It comes after the number of Taiwanese studying abroad hit a 10-year low of 24,000 this month, falling dramatically from 33,900 in 2010. This has coincided with a shortage of highly skilled personnel which threatens the economy.
Dr. Wong Chi-huey, president of Academia Sinica, expressed concerns about falling number of Taiwanese students abroad
Wong Chi-huey, head of Academia Sinica, said the fall in Taiwanese at top universities overseas was concerning. “We are willing to help provide more opportunities for brilliant students to enter top international research environments,” he said.
Taiwanese have always been a big study abroad group and a recent report from the Netherlands Organisation for International Cooperation in Higher Education found “no important factors” that discouraged them, noting the government’s generous provision of 600 scholarships and study loans.
However, it highlighted Taiwan’s ambitions to attract 95,000 international students by 2014. “Although outgoing student mobility is encouraged by both the government and Taiwanese higher education institutions, government policies and budget are more focused on promoting inbound student mobility,” states the report.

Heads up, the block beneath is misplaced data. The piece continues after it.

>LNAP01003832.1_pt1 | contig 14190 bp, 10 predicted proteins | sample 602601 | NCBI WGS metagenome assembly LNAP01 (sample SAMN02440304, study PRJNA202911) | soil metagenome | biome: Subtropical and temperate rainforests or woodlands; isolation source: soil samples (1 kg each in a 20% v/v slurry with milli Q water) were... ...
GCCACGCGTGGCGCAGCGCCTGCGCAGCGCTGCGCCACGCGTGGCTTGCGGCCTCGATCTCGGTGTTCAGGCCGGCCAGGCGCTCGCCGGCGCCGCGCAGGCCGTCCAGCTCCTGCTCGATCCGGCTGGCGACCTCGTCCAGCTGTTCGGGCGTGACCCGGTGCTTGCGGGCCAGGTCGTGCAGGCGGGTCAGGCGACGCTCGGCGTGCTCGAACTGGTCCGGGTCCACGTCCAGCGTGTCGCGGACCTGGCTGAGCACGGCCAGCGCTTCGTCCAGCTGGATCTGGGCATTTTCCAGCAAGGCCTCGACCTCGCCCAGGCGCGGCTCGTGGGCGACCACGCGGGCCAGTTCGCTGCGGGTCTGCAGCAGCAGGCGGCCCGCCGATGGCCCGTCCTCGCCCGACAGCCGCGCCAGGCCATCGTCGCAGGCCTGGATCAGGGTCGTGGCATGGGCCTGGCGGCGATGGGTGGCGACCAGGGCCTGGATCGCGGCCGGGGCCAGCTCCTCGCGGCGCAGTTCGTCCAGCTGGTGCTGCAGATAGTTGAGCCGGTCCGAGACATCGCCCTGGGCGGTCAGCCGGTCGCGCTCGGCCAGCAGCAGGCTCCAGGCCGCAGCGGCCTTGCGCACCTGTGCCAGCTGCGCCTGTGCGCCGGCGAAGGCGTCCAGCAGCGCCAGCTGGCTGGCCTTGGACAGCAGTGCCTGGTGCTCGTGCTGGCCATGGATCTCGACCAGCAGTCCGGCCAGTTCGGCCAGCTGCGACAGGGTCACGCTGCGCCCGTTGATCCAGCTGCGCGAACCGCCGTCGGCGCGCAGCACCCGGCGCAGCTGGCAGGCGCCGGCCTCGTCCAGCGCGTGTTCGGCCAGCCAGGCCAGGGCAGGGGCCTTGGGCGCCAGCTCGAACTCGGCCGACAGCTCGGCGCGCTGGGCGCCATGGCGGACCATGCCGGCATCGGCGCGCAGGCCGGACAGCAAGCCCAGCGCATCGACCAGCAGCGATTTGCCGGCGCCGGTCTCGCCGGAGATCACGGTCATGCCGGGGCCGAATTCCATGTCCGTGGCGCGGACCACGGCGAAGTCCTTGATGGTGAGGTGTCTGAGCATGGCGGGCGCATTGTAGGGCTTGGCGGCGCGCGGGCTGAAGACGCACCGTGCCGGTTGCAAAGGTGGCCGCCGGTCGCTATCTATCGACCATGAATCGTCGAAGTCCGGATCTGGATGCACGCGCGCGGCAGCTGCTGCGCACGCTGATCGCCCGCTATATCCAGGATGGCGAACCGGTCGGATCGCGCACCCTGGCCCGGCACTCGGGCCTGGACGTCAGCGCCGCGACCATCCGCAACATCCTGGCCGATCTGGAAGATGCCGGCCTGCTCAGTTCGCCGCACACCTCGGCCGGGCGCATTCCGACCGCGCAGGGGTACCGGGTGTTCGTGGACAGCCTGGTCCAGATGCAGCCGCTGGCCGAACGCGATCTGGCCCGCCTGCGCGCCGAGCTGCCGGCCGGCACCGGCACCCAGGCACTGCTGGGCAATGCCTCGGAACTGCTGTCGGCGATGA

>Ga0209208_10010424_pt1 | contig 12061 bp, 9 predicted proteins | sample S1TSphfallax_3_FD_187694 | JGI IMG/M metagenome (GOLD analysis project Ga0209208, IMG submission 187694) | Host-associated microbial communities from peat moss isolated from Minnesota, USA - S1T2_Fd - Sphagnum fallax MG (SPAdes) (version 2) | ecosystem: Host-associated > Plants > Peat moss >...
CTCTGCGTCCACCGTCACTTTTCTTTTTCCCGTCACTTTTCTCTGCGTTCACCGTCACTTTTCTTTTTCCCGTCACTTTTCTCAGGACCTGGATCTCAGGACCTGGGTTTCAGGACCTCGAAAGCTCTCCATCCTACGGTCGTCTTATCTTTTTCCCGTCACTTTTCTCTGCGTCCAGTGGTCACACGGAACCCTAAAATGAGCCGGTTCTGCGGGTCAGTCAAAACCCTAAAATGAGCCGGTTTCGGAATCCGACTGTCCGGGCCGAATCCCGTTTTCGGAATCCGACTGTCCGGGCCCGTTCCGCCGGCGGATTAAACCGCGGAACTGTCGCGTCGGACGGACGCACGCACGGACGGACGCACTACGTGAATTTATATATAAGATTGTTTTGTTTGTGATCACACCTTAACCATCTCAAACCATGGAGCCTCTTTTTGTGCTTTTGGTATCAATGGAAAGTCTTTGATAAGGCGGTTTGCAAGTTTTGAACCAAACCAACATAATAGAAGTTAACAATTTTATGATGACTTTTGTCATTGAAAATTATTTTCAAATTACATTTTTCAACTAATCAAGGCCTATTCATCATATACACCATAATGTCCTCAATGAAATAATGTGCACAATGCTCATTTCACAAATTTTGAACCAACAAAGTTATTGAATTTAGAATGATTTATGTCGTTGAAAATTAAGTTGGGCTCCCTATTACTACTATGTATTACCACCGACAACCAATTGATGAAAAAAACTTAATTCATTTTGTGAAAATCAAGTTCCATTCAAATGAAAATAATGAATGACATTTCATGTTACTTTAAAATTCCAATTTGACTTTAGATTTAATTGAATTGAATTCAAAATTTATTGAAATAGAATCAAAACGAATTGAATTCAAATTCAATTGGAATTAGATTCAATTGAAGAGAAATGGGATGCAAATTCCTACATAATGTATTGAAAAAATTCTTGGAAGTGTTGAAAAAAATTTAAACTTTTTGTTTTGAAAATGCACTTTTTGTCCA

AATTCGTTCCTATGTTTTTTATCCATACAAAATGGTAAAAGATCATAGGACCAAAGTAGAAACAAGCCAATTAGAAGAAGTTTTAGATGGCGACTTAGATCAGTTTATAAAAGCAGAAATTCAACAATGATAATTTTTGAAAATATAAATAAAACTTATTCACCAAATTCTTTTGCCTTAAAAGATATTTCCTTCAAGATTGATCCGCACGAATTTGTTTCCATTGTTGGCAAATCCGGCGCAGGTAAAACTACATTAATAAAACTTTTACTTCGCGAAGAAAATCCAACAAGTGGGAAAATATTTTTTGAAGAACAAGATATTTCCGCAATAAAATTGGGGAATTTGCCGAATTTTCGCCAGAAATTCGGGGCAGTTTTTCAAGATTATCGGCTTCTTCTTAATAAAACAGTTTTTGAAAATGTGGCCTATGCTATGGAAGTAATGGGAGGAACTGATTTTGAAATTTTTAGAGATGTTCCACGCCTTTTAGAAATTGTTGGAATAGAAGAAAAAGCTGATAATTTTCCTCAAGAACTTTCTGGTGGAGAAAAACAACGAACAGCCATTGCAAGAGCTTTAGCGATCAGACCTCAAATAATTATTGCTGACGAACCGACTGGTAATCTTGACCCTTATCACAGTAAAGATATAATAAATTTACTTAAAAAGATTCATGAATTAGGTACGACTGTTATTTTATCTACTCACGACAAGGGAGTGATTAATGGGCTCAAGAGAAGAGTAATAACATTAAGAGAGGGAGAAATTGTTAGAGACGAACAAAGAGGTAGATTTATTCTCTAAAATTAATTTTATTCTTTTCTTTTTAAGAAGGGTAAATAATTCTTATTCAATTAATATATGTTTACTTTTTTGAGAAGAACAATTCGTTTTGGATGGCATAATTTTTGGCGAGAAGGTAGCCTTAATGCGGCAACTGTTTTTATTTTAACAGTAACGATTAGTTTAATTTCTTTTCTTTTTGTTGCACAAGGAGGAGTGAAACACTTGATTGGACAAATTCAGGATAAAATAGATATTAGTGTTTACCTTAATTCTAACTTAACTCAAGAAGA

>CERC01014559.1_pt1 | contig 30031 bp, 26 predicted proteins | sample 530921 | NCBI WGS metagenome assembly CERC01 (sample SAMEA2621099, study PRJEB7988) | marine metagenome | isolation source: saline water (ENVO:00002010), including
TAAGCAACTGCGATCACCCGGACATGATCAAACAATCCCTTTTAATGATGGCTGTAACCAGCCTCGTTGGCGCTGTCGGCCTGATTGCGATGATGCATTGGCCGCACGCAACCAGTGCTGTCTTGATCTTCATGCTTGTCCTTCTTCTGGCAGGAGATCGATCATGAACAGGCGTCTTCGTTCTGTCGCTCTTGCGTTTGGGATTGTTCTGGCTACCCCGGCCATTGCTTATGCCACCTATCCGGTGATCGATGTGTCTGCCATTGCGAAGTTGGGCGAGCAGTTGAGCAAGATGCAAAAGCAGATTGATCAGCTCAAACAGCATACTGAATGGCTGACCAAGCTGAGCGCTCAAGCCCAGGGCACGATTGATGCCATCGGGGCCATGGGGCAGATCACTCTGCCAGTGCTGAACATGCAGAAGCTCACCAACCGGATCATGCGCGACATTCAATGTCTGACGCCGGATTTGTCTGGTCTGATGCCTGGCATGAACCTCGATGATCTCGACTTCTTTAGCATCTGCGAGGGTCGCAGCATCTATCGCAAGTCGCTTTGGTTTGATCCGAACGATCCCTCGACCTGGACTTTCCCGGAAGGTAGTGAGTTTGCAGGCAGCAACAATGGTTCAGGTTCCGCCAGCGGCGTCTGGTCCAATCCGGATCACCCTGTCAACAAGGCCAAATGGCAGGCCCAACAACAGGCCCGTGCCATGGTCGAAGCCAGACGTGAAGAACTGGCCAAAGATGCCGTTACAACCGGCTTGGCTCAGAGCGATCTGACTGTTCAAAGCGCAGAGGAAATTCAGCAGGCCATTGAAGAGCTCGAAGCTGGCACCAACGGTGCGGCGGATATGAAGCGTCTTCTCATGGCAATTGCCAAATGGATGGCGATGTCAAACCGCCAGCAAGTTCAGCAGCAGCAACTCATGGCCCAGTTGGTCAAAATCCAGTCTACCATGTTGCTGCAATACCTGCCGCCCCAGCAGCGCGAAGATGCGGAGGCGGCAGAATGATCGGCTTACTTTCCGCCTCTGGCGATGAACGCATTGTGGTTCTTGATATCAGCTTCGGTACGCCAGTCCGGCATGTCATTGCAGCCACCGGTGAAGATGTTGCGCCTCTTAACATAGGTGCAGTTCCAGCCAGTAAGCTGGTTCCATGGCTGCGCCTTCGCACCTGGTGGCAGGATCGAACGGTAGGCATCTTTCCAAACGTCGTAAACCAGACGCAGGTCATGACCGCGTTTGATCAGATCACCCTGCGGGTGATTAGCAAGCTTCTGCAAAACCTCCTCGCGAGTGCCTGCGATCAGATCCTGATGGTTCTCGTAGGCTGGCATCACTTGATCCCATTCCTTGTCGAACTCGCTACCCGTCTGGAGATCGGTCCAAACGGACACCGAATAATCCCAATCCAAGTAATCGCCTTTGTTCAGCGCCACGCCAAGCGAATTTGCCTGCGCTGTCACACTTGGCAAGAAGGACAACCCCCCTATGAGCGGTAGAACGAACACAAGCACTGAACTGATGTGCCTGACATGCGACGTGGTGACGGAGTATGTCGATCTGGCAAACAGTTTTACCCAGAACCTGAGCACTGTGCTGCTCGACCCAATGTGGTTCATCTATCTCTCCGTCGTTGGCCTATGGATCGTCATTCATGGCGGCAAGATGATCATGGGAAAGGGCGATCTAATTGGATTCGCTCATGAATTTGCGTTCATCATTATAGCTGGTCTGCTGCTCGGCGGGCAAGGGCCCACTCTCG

The new programme will prioritise students taking subjects needed by the economy, such as information and communication technology, electronics or bio-chemistry. Universities will be picked from the Times Higher Education world rankings.
“Currently the NSC is in talks with Japan’s Institute of Physical and Chemical Research, better known as RIKEN, Germany’s Julich Research Center, and US National Institutes of Health, regarding training mechanisms for Taiwan’s postdocs,” NSC Minister Cyrus C. Y. Chu said.
Last week ETS, administrators of the TOEFL English test, also announced it would increase funding for its TOEFL Scholarships Programme in Taiwan by $10,000. 10 Taiwanese will receive US$4,000 each to continue their education at undergraduate or graduate level overseas.